Next Supervolcano Eruption Might Happen Without Warning

The next time a supervolcano eruption pours enough ash into the atmosphere to alter the Earth’s climate, humanity may not see it coming. That’s because volcanoes large enough to cause such a dramatic shift in sunlight, often termed “supervolcanoes,” may offer no warning that they are preparing to erupt. Geologists had previously identified specific warning signs that they believed preceded such massive eruptions, but this latest research seems to indicate that these telltale signs are not necessarily present before each and every climate-altering eruption.


In the movies, these types of massive volcanic eruptions are often preceded by a series of tragic events. These calamities may include mini-earthquakes, localized lighting storms, or even birds falling from the sky. In real life, geologists who study previous explosions of this magnitude look at changes in the environment as well as the volcano itself to try to understand the warning signs such climate-altering eruptions may offer. Such cues may include deforestation, altered landscape from rising magma, and chemical changes to the soil.

The Debrief covered the risk of such an explosion back in September, involving the same Indonesian supervolcano highlighted by the latest research.


In this study, researchers from Peking University checked to see if magma was accumulating at a rapid enough rate beneath the volcano to cause an eruption. In some ancient cases the answer was yes, but as they moved forward in time, they saw that the rate between explosions was decreasing without the signs of an increased magma accumulation.

“This is a ‘vicious circle’ of eruptions,” said Peking University geologist Ping-Ping Liu in a story from ScienceAlert. “The more the magma heats the crust, the slower the magma cools and the faster the rate of magma accumulation becomes.”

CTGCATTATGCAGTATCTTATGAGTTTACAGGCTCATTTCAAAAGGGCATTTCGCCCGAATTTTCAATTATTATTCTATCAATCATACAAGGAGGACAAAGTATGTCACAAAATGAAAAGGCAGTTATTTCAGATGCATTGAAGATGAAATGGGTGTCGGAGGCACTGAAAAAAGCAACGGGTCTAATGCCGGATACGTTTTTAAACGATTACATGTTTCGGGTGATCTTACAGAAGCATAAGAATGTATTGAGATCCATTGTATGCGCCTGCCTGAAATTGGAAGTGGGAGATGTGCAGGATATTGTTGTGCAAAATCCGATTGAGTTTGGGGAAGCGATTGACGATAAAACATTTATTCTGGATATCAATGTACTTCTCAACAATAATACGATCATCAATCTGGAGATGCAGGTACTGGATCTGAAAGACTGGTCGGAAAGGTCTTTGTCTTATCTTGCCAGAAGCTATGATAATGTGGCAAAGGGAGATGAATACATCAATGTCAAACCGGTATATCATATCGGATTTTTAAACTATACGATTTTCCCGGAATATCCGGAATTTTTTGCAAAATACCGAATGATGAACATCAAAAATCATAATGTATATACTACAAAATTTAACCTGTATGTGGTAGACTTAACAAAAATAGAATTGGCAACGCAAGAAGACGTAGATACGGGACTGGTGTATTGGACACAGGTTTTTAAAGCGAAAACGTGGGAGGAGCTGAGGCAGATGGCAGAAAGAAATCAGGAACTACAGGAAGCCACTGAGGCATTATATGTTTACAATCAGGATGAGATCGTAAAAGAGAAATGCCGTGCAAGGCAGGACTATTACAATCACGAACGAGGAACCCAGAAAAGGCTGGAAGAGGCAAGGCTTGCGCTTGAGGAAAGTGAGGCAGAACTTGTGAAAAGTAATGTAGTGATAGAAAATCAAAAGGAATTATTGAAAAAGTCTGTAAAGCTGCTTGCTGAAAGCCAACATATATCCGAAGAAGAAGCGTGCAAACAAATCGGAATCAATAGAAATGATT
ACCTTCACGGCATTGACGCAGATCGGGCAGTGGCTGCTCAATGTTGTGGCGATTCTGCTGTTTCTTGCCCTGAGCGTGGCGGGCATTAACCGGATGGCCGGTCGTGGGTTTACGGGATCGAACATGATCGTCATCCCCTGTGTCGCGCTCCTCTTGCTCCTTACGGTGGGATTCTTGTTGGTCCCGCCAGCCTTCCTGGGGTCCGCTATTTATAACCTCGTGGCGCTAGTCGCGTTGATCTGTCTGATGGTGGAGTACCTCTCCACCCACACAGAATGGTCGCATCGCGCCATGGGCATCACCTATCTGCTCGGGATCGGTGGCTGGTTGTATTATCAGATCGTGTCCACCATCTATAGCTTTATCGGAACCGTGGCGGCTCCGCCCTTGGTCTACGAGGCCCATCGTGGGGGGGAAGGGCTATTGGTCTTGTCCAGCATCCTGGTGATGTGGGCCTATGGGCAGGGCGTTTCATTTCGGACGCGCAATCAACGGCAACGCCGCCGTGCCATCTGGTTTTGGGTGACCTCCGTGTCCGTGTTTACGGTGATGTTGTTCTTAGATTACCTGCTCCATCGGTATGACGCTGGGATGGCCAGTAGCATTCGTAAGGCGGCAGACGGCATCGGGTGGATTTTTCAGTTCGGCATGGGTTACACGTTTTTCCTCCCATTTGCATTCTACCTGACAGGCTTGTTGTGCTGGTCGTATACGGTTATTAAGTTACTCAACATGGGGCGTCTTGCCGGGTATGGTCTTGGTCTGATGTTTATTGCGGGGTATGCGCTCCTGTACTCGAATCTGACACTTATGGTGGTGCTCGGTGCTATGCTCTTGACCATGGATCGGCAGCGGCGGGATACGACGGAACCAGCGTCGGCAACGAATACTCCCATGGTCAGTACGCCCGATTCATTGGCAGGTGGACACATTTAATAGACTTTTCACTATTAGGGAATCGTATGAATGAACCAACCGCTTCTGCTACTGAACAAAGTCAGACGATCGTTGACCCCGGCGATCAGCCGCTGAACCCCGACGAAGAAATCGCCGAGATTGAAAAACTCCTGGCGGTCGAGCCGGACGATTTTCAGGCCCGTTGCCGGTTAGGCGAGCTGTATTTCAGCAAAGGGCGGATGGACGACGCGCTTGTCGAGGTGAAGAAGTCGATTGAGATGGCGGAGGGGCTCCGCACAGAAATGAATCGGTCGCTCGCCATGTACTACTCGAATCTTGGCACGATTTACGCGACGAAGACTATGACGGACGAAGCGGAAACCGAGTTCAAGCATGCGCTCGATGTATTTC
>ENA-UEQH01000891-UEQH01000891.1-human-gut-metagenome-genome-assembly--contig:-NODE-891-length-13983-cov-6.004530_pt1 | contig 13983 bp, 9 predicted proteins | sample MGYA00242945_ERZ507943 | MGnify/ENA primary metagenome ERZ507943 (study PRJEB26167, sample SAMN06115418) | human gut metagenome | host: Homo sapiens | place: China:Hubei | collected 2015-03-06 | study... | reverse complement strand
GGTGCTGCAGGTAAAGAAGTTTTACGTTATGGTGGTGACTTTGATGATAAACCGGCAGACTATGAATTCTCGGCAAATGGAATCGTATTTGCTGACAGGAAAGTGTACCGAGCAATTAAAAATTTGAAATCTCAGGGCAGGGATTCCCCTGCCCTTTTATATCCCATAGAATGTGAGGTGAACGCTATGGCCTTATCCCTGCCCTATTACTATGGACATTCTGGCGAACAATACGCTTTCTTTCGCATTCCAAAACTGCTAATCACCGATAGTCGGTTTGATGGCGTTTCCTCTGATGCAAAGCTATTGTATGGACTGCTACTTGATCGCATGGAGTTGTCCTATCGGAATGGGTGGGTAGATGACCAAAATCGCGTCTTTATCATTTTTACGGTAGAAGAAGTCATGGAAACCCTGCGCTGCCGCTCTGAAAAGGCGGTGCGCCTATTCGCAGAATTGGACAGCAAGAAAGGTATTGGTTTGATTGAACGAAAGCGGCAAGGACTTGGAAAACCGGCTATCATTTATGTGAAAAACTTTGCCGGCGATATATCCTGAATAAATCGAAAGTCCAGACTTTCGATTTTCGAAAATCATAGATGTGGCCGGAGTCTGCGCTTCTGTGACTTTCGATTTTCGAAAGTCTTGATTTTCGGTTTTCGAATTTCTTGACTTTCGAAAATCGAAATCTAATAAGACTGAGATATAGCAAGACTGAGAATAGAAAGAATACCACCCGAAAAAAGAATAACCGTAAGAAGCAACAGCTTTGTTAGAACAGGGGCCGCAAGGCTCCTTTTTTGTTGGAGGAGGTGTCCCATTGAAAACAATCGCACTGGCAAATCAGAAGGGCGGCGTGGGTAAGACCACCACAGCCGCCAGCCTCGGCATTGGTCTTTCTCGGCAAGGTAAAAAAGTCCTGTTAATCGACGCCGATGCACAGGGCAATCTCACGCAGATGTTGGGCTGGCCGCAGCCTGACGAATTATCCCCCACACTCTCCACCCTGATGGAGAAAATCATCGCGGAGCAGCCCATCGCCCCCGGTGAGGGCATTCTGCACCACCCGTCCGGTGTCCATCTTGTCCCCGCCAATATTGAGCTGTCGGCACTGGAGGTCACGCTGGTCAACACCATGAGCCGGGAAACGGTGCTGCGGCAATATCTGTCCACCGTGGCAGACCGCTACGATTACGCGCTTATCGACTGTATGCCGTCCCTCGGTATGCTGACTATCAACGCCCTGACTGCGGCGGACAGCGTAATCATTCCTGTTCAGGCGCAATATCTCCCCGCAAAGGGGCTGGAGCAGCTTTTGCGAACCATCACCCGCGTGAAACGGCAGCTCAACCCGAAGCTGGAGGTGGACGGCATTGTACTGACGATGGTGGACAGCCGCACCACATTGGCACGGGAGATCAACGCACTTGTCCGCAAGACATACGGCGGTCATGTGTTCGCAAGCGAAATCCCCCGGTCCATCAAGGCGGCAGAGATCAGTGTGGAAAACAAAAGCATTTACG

The group’s research, which was published in the Proceedings of the National Academy of Sciences, also reported that telltale signs in the localized environment were not present before every massive eruption, noting that “our results indicate that significant variations of monitoring parameters, such as increased surface deformation or degassing, may not occur before supereruptions.”


In the ScienceAlert piece, the team notes that there are currently thought to be 5-10 volcanoes worldwide that might pack enough punch to blanket much of the atmosphere in ash, including the Lake Toba volcano in Indonesia that was the center of the study. And, they also note, if the past is any guide, such an explosion could not only alter the earth’s climate for as much as a decade or more, but may simply arrive without warning.

“Our study also shows that no extreme events occur before a super-eruption,” said earth scientist Luca Caricchi from the University of Geneva in Switzerland, in the ScienceAlert piece. “This suggests that signs of an impending super-eruption, such as a significant increase in earthquakes or rapid ground uplift, might not be as obvious as pictured in disaster movies by the film industry.”

Follow and connect with author Christopher Plain on Twitter: @plain_fiction